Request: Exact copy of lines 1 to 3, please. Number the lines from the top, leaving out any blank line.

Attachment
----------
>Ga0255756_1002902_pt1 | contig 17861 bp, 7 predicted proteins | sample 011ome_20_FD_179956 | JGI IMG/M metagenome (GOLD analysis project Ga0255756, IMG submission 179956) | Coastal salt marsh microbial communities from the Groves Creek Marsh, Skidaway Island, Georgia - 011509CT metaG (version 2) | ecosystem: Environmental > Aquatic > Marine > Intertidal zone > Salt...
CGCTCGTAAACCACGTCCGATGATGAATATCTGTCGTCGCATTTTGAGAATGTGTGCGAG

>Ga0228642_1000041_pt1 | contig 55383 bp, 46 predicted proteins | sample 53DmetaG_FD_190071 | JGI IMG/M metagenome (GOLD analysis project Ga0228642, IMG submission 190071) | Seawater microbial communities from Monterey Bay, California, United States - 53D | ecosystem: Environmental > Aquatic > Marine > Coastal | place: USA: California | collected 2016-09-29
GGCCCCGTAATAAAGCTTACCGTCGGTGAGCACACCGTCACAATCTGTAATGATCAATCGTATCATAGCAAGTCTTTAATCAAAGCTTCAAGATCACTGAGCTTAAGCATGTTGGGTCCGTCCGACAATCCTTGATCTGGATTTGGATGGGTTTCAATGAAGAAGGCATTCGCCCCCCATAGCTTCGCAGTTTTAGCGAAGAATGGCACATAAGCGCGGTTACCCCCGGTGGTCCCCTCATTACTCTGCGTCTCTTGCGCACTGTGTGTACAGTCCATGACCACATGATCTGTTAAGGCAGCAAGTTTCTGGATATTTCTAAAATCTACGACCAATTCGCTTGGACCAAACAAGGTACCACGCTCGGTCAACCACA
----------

>Ga0255756_1002902_pt1 | contig 17861 bp, 7 predicted proteins | sample 011ome_20_FD_179956 | JGI IMG/M metagenome (GOLD analysis project Ga0255756, IMG submission 179956) | Coastal salt marsh microbial communities from the Groves Creek Marsh, Skidaway Island, Georgia - 011509CT metaG (version 2) | ecosystem: Environmental > Aquatic > Marine > Intertidal zone > Salt...
CGCTCGTAAACCACGTCCGATGATGAATATCTGTCGTCGCATTTTGAGAATGTGTGCGAG

>Ga0228642_1000041_pt1 | contig 55383 bp, 46 predicted proteins | sample 53DmetaG_FD_190071 | JGI IMG/M metagenome (GOLD analysis project Ga0228642, IMG submission 190071) | Seawater microbial communities from Monterey Bay, California, United States - 53D | ecosystem: Environmental > Aquatic > Marine > Coastal | place: USA: California | collected 2016-09-29